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Originally Posted by LondonJohn View Post
Yes, it's different in the UK*. The RSPCA has certain rights under the Animal Welfare Act to seize and detain animals whom they believe to be in serious distress or suffering - but its inspectors have no powers to enter private properties. Nor do the inspectors have the power to compel questioning (under arrest if necessary or appropriate). But it is customary for police to carry out these actions under the direction of the RSPCA.

I believe that police will agree to act straight away to enforce entry to a property and removal of an animal, if the RSPCA have judged there to be a reasonable likelihood that the animal is in serious distress or suffering. I believe the police will only arrest subject to a request from senior investigators and/or lawyers working for the RSPCA.


* The situation is similar to the situation regarding humans: if the police have a reasonable suspicion that a human within a private property is in serious distress or suffering, the police have the right to enforce entry to the property without a warrant. I suspect the same is true in every state of the USA as well.....
Indeed

This is only going by watching a load of Alan Davies's dog saving program, the UK RSPCA can call in the cops with enough concern and she is smash the front door in type scenario.
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Old 29th December 2019, 07:50 PM   #206
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Or even when there's nothing wrong at all but someone has developed a grudge. Took three trials to get the dog owner acquitted.
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Old 30th December 2019, 07:34 AM   #207
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Originally Posted by Pterodactyl View Post
I'm not reading through 6 pages of this, but someone has to have made the point that, without firearms readily available due to laws, "humane" dispatching of animals becomes slightly more difficult.
A wack to the head with a bat seems about the next most reasonable option.
Axe?
Chainsaw?

I regularly see foxes in my back yard. I think they're neat critters but I don't keep chickens. I assume if I did I'd view them differently.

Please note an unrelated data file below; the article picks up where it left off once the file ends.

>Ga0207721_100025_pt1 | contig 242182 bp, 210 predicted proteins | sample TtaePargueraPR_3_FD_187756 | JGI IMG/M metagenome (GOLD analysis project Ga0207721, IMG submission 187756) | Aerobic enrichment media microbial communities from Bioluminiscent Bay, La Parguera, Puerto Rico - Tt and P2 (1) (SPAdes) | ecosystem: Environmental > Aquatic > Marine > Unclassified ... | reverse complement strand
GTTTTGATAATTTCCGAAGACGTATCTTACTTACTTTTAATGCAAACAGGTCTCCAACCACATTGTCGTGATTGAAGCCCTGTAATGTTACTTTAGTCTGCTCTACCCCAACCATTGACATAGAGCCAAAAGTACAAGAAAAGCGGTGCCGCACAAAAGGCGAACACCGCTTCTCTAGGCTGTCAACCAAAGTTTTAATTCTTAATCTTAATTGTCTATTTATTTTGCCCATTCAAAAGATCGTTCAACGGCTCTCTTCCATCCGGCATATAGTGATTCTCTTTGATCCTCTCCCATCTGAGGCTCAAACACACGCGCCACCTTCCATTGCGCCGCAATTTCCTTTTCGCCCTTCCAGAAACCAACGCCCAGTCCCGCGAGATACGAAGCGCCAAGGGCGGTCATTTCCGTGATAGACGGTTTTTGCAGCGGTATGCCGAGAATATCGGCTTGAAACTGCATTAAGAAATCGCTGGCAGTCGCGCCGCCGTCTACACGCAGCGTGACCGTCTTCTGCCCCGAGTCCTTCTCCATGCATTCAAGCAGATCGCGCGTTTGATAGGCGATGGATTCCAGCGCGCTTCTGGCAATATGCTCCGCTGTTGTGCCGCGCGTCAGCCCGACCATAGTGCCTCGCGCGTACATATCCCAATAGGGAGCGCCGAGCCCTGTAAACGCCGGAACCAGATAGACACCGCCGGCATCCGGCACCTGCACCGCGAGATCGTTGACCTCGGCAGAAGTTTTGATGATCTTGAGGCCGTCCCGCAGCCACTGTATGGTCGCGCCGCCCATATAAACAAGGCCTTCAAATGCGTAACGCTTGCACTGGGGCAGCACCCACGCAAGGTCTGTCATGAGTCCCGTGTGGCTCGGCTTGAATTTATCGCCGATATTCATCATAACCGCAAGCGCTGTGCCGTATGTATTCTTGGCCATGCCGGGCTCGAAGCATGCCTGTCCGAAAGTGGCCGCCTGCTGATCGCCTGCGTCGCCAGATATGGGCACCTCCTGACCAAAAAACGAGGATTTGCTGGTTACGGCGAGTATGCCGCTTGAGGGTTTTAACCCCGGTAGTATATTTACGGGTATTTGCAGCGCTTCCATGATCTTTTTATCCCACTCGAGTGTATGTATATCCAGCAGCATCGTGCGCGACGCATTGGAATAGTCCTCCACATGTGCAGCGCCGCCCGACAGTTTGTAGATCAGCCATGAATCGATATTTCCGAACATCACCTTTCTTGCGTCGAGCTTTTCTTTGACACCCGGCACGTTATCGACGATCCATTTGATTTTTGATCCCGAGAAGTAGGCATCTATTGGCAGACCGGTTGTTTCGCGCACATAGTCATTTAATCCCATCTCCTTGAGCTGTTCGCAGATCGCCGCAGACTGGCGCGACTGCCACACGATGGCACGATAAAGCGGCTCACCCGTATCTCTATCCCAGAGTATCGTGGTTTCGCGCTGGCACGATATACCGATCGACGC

A few things that would probably be different:

A) You probably wouldn't use netting. You'd use actual wire fencing, or wooden fencing.
B) The animal really didn't need to be "dispatched" as it wasn't really doing anything other than being stuck. As was mentioned, throw a blanket over it, call the RSCPA, wait for them to show up and get him free. Probably after sedating him
C) Don't brag about it like a dick head on twitter. Keep it to yourself. If it was something you really didn't want to do, why would you want to tell others about it?
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Old 30th December 2019, 11:55 PM   #208
Giordano
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Originally Posted by Pterodactyl View Post
I'm not reading through 6 pages of this, but someone has to have made the point that, without firearms readily available due to laws, "humane" dispatching of animals becomes slightly more difficult.
A wack to the head with a bat seems about the next most reasonable option.
Axe?
Chainsaw?

I regularly see foxes in my back yard. I think they're neat critters but I don't keep chickens. I assume if I did I'd view them differently.
I think if you do read the whole thread you will find some informative posts that present and explain opposing/different points of view. Whatever you eventually come to believe, fine. But frankly it is frustrating to be told that one’s prior posts on a subject are of zero interest to a poster newly entering a thread. Are we with views and information different from yours, or even supporting yours, now to simply accept your post as the definitive statement or are we expected to now reiterate what we already said because you indicate that you don’t wish to read what is already there?

[added in-edit]. Sorry, that was kind of grumpy of me. Tired. Please let me retroactively notch my grump down a few notches but hope you understand.

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Old 19th March 2020, 05:45 AM   #209
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"Fox-killing lawyer Jolyon Maugham will not be charged, says RSPCA"

Quote:
The RSPCA said in a statement: "An independent post-mortem and forensic veterinary assessment of the fox's body was carried out and findings indicate the fox was killed swiftly.